Prominent California child abuse expert and pediatrician, Dr. Jess Diamond, has died at 100 years old.
Dr. Jess Diamond was born in the Bronx, New York on September 18, 1918 to a restaurateur and apartment manager. Diamond grew up in New York and became interested in medicine because of his uncle, who worked as a doctor with a family practice. Diamond became an Army captain assigned to the Medical Corps during World War II. Dr. Diamond worked as a pediatrician at hospitals in New York and Illinois. In 1980, he moved to Bakersfield, California where he became the chair of Kern Medical Center’s Department of Pediatrics.
Prominent Child Abuse Expert
Dr. Diamond became well-known in the community as a child abuse expert and served as a witness for the Kern County District Attorney’s Office on hundreds of cases. His colleagues knew him for his tireless work ethic.
Kern County District Attorney Lisa Green used Dr. Diamond as an expert witness in many child sexual abuse cases in the 1980s and 1990s. She said, “In Kern County, there really weren’t any other people who had the qualifications he had… He was a great man, and a great witness, and he really had a passion for kids.” Green also complimented Dr. Diamond on his accessibility. She said, “Doctors can be a little difficult to get in touch with… Dr. Diamond just made himself so accessible.”
False Evidence Testimony
Dr. Diamond also showed that he was willing to reevaluate past decisions that he made. Dr. Diamond testified for the prosecution in the trial of Vicente Figueroa Benavides, who was sentenced to death in 1991 for allegedly sexually assaulting and killing 21-month-old Consuelo Verdugo.
After receiving the girl’s medical records, Dr. Diamond changed his mind and recanted his testimony. In 2012, Diamond wrote in a habeas corpus petition, “I do not believe Mr. Benavides received a fair trial and I provide this declaration in the hope that the current legal proceedings will correct this injustice.” Dr. Diamond said, “After reviewing the medical records and photographs that I should have been provided in 1993, I am convinced that this case presents a tremendous failing of the criminal justice system.” Due in part to Dr. Diamond’s testimony, the California Supreme Court overturned the charges against Benavides, who was freed after serving 26 years on death row.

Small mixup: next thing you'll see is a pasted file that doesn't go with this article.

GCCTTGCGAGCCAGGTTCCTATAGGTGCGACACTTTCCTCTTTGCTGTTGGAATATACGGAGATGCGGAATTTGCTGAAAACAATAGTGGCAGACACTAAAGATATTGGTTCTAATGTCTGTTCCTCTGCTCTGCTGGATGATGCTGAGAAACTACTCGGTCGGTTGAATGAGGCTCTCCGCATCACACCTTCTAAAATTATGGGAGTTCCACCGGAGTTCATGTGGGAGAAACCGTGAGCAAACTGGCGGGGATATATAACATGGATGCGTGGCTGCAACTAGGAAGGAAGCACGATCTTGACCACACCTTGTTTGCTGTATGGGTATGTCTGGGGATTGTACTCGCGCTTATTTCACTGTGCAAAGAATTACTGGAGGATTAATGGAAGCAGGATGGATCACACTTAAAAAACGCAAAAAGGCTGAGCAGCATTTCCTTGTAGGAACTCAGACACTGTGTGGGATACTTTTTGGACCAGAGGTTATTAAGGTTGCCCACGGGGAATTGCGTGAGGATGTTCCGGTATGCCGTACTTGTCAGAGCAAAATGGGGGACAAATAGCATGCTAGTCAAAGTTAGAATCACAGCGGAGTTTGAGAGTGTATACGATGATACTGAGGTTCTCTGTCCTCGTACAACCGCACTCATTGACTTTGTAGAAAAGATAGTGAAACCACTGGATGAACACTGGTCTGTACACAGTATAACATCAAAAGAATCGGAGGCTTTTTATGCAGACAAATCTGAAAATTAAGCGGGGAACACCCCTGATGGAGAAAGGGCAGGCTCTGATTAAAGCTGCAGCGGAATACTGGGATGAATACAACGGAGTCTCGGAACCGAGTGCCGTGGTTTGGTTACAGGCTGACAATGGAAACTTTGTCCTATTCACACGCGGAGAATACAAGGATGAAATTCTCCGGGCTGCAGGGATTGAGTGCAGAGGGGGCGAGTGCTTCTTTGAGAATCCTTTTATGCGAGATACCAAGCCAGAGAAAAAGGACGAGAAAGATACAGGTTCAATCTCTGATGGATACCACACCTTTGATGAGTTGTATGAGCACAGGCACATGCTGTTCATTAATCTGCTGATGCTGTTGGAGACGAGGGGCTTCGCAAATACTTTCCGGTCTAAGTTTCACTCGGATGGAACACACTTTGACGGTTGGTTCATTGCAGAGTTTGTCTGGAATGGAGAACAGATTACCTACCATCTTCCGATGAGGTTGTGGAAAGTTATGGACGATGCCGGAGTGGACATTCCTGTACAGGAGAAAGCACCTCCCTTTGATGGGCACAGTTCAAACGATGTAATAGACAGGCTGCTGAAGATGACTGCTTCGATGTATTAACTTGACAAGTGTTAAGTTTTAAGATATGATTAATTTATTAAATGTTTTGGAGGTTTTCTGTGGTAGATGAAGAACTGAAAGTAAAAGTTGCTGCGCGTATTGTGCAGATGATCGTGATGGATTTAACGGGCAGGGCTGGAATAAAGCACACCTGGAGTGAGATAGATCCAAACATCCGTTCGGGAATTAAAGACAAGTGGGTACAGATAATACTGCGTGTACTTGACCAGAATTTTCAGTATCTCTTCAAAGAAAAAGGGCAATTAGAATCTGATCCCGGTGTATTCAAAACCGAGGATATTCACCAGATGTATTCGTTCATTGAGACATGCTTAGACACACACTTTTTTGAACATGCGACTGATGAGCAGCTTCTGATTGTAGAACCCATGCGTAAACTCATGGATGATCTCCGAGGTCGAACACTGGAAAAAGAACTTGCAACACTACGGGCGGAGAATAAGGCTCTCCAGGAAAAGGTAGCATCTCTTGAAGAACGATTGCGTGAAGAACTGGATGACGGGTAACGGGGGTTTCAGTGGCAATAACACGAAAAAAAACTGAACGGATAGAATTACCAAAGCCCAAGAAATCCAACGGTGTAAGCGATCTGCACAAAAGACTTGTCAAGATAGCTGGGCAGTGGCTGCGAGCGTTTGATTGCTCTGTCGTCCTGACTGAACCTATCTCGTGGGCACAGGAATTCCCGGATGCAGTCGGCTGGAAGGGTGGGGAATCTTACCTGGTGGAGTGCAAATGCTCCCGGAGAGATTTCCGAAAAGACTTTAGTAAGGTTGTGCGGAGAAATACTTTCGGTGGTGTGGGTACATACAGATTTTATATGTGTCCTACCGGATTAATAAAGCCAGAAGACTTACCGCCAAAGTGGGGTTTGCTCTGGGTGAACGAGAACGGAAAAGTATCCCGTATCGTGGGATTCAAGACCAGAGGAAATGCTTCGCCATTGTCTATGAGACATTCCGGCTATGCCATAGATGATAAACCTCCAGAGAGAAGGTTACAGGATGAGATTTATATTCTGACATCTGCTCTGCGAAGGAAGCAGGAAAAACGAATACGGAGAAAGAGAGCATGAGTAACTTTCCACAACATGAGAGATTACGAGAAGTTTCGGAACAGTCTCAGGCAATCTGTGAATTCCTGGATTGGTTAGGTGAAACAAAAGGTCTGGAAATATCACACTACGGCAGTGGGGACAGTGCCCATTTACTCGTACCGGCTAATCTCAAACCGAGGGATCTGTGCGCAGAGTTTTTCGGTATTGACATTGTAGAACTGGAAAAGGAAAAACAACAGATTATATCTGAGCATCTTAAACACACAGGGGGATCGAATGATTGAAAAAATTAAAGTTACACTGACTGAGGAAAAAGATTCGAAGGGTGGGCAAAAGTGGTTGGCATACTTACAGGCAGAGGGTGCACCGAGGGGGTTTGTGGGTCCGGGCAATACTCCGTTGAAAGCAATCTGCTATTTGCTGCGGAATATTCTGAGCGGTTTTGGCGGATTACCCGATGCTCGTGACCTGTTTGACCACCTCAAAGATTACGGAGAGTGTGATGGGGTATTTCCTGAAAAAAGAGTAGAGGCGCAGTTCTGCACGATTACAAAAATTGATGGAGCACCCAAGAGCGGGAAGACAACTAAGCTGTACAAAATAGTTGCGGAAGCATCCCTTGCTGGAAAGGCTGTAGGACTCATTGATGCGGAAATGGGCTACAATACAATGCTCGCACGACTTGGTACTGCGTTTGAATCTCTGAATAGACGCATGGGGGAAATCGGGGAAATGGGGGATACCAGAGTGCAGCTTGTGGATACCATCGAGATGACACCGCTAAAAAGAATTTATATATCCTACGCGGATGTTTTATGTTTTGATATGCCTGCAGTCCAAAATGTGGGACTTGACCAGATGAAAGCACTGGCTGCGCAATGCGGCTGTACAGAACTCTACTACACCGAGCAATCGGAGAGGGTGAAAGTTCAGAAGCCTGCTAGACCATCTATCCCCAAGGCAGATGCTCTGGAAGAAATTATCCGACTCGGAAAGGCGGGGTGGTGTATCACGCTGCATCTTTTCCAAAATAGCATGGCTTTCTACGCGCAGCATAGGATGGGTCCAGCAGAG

Robert Carbone, the district attorney who originally prosecuted the case, said that he didn’t understand why Dr. Diamond changed his mind, but that he respected the doctor’s opinion. “Most of what I learned about prosecuting child molestation or other sexual assault cases came from Dr. Diamond. … He was our source.”
Experts now say that the little girl was likely never assaulted and was probably run over by a car. Dr. Astrid Heger, one of the top child abuse experts in the country, said that the original autopsy finding, that the child died of sex abuse “… is so unlikely to the point of being absurd.”
Dr. Diamond retired in June 1999, at age 81, but continued to work as a volunteer. He is survived by his wife Ann, three children, six grandchildren, and two great-grandchildren.